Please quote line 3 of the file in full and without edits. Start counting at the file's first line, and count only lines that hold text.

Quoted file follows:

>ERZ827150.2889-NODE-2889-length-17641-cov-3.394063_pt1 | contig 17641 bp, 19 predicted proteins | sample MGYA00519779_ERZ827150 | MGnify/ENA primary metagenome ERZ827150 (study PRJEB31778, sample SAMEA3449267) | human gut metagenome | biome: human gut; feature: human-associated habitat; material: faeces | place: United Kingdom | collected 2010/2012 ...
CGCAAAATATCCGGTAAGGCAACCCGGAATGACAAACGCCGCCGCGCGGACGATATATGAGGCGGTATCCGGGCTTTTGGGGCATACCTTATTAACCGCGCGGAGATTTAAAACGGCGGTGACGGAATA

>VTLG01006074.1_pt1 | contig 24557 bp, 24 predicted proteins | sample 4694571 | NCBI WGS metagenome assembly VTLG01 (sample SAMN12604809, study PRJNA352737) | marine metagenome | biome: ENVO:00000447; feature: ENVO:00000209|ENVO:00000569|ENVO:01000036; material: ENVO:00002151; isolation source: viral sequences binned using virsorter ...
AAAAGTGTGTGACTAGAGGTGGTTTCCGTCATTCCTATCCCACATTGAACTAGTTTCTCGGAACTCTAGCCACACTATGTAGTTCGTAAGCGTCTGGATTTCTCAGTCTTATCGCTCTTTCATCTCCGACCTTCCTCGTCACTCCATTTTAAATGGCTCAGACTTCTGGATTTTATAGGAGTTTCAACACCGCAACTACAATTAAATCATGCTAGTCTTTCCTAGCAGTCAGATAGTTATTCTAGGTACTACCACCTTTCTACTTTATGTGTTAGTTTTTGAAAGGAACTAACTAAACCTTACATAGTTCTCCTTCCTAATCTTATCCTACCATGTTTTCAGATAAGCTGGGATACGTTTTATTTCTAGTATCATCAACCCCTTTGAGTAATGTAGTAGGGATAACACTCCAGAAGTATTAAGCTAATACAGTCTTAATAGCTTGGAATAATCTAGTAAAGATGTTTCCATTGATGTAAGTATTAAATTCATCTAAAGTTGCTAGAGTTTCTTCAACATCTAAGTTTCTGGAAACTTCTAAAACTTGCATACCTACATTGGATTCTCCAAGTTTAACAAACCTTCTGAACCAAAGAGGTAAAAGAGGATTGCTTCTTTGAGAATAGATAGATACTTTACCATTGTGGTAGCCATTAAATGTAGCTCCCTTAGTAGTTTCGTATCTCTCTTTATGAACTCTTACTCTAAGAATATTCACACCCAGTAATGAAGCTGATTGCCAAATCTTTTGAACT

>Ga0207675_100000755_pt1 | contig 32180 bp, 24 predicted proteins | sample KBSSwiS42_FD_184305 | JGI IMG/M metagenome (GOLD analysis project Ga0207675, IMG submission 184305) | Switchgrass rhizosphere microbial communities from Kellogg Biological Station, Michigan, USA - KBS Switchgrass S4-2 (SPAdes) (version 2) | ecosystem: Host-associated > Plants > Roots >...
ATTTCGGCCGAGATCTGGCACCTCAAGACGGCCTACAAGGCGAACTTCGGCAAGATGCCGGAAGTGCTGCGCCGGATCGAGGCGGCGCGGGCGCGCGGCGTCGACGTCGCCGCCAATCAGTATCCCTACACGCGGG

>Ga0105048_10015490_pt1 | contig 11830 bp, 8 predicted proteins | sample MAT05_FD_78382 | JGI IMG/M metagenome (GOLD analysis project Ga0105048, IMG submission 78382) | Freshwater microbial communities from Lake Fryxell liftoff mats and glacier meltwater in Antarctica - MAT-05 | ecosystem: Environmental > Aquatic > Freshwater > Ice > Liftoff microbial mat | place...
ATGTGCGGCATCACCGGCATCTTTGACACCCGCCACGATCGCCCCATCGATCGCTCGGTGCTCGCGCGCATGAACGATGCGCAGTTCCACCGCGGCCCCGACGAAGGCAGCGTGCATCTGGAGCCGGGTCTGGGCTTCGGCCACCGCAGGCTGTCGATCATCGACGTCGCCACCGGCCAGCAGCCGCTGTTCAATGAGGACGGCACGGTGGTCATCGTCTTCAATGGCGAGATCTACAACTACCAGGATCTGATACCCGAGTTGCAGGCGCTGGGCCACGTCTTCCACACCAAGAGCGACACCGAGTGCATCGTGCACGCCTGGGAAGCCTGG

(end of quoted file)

>VTLG01006074.1_pt1 | contig 24557 bp, 24 predicted proteins | sample 4694571 | NCBI WGS metagenome assembly VTLG01 (sample SAMN12604809, study PRJNA352737) | marine metagenome | biome: ENVO:00000447; feature: ENVO:00000209|ENVO:00000569|ENVO:01000036; material: ENVO:00002151; isolation source: viral sequences binned using virsorter ...